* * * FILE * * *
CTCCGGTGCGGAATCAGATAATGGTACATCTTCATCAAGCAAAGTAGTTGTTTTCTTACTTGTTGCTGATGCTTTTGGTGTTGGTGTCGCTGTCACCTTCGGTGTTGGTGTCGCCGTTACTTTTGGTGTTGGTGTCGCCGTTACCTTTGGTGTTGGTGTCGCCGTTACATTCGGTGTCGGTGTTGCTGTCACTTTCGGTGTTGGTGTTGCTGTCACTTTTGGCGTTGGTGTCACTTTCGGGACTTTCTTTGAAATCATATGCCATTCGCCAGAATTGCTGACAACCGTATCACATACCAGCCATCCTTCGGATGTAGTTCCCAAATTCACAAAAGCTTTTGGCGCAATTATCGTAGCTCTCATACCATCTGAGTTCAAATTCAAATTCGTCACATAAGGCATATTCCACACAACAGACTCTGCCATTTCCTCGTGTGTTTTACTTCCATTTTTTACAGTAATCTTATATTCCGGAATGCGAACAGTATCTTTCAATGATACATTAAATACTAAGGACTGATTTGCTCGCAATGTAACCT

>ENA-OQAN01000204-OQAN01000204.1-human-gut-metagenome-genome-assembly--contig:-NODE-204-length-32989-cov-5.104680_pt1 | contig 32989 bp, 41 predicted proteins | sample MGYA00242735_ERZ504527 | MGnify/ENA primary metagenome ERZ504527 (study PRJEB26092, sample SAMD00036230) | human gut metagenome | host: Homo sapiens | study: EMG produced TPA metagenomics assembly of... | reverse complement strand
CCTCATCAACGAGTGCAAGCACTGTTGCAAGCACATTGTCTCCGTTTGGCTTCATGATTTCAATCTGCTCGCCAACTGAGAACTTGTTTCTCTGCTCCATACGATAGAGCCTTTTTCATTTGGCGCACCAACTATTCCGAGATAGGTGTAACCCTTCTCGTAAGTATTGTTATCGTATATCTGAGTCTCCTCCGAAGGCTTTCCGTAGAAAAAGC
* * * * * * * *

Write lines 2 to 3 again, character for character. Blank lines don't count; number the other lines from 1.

>ENA-OQAN01000204-OQAN01000204.1-human-gut-metagenome-genome-assembly--contig:-NODE-204-length-32989-cov-5.104680_pt1 | contig 32989 bp, 41 predicted proteins | sample MGYA00242735_ERZ504527 | MGnify/ENA primary metagenome ERZ504527 (study PRJEB26092, sample SAMD00036230) | human gut metagenome | host: Homo sapiens | study: EMG produced TPA metagenomics assembly of... | reverse complement strand
CCTCATCAACGAGTGCAAGCACTGTTGCAAGCACATTGTCTCCGTTTGGCTTCATGATTTCAATCTGCTCGCCAACTGAGAACTTGTTTCTCTGCTCCATACGATAGAGCCTTTTTCATTTGGCGCACCAACTATTCCGAGATAGGTGTAACCCTTCTCGTAAGTATTGTTATCGTATATCTGAGTCTCCTCCGAAGGCTTTCCGTAGAAAAAGC